Classroom learning - Lecturers and teachers can create and share course materials and align content and tests from one place. These can also be used to put a twist on traditional classroom learning.
Blended learning - Schools, colleges and universities may use these for online lessons and blended learning, particularly for remote students
Volunteer training - Charities and non-profits may also use an LMS to educate volunteers and keep them motivated about the cause
Of course, these platforms can and will be used in other ways, but these are some of the most common and beneficial uses for LMS's.
Who has access to LMS's?
In most cases, learning management systems will have two primary user groups: administrators and learners.
Administrators are the people who create, manage and deliver e-learning. They may use these platforms to upload their own learning materials, or they may select courses and materials from an existing list given by the provider.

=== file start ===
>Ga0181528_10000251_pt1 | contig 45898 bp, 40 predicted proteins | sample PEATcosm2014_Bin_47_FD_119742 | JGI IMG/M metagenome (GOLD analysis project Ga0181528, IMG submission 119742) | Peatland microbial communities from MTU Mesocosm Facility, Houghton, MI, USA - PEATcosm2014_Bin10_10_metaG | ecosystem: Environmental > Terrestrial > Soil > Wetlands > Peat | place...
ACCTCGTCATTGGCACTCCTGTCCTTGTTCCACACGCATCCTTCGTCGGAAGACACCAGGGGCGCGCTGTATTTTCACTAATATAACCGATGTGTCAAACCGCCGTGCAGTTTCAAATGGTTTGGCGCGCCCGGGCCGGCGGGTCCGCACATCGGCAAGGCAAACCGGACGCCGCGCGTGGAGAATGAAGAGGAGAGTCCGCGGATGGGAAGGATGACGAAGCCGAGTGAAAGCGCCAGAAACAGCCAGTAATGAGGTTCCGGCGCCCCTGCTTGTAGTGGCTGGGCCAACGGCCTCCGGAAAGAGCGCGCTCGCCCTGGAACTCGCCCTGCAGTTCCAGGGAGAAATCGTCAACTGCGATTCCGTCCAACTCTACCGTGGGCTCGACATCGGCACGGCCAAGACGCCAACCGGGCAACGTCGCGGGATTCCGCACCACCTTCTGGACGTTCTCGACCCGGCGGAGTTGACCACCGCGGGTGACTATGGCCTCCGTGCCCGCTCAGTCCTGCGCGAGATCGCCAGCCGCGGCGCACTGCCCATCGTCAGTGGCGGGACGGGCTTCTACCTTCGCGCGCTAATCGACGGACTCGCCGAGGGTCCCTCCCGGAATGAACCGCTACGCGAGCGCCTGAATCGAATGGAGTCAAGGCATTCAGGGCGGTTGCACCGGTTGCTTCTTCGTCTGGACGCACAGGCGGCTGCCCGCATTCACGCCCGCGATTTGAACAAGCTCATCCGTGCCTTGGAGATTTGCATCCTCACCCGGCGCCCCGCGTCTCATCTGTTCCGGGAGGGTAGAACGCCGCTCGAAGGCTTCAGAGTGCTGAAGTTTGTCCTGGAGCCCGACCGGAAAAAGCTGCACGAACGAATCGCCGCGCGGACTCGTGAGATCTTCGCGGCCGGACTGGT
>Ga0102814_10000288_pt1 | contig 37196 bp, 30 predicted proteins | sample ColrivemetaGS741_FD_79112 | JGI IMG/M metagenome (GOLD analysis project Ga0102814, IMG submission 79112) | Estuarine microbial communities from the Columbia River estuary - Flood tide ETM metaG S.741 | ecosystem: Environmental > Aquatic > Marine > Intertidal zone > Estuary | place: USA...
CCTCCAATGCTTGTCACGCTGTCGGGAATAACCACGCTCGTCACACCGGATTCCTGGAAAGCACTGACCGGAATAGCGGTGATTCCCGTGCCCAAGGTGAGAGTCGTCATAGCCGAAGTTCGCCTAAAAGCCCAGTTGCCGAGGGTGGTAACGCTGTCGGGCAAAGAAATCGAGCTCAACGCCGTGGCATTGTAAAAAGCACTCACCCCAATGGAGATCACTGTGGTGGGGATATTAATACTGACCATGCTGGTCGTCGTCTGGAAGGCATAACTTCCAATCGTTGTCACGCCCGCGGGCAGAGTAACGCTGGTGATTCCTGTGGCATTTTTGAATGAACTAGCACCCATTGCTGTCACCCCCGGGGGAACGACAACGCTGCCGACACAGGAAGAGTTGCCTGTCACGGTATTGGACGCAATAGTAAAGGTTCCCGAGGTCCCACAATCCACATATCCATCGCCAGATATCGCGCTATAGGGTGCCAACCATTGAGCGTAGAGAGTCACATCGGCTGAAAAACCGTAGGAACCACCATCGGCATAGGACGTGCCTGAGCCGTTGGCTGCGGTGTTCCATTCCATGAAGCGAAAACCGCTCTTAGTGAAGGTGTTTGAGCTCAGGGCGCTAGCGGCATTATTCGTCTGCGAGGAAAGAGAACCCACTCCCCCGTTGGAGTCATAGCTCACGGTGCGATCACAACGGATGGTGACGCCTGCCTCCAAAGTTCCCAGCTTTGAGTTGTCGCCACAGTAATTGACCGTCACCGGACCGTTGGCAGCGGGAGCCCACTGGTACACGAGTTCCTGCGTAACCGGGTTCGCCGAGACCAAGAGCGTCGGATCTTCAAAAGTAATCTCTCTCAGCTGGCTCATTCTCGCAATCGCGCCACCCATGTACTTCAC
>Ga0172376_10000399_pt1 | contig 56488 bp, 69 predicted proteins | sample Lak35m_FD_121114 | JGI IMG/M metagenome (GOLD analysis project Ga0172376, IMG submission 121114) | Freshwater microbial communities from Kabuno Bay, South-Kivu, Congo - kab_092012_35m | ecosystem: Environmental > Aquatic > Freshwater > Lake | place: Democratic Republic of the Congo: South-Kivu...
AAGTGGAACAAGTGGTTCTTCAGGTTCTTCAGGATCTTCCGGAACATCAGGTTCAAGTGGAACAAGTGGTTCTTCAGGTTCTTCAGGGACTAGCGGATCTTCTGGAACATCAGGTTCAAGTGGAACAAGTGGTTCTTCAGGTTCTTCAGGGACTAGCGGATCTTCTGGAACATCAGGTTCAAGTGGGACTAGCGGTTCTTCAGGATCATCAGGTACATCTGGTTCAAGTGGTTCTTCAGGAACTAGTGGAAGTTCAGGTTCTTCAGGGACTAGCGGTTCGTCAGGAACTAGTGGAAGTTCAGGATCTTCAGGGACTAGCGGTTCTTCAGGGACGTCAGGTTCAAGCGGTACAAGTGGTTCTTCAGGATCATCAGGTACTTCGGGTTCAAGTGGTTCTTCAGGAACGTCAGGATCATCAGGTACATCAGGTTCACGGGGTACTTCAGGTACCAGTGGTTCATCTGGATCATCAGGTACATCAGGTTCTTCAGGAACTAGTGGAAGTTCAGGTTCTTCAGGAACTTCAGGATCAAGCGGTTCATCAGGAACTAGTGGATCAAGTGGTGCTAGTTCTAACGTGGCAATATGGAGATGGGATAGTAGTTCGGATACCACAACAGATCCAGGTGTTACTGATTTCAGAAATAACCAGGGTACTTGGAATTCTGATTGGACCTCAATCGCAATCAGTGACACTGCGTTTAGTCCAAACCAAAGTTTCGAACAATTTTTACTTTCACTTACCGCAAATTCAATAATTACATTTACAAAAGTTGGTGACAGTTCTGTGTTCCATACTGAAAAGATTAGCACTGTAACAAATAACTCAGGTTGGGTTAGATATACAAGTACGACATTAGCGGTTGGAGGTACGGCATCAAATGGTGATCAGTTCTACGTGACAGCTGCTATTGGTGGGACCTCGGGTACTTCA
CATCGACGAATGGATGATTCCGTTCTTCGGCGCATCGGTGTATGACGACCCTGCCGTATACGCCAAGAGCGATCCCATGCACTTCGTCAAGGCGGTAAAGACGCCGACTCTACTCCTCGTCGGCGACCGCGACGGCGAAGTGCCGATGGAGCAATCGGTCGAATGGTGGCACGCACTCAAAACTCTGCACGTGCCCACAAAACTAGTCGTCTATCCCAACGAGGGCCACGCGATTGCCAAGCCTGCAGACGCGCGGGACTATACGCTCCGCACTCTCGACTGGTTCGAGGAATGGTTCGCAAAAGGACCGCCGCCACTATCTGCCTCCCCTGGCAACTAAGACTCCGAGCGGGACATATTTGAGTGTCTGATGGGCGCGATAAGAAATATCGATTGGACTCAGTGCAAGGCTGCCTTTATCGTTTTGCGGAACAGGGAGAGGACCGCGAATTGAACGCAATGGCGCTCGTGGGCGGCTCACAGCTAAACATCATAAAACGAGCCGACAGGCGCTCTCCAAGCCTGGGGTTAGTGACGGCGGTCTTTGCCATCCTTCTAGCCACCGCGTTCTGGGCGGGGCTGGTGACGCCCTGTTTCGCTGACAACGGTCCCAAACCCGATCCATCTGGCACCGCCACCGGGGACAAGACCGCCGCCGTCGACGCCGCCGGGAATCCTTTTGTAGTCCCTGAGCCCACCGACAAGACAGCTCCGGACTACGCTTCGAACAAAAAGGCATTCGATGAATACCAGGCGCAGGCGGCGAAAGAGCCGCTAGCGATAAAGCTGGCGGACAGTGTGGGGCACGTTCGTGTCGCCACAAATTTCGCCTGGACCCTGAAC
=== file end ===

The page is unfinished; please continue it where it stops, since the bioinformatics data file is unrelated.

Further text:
On the other hand, learners are the professionals or students who will use these platforms to train, study and gain new skills. Many modern LMS's allow multiple learners to train or access materials at the same time.
However, there is a third and final group that we have yet to mention: the parents of students using LMS's, particularly outside of school hours. In some cases, parents may have access to these systems to support students, track their progress or look at feedback from the teacher.
Key features in modern LMS's
There are a variety of learning management systems out there and some are more advanced than others. That being said, many modern platforms will share similar features to ensure they stay competitive. Some of these key features may include:
Authoring tools that allow administrators to upload or build their own courses
Access to subject matter experts who can contribute to learning and development activities
Automated workflows that allow for the creation of personalized learning journeys
A resources library that holds all relevant learning materials, such as guides, video clips and courses
Quizzes and surveys for a more fun and engaging way to assess learners
Compliance features, such as automatic reminders that notify learners when it is time to retrain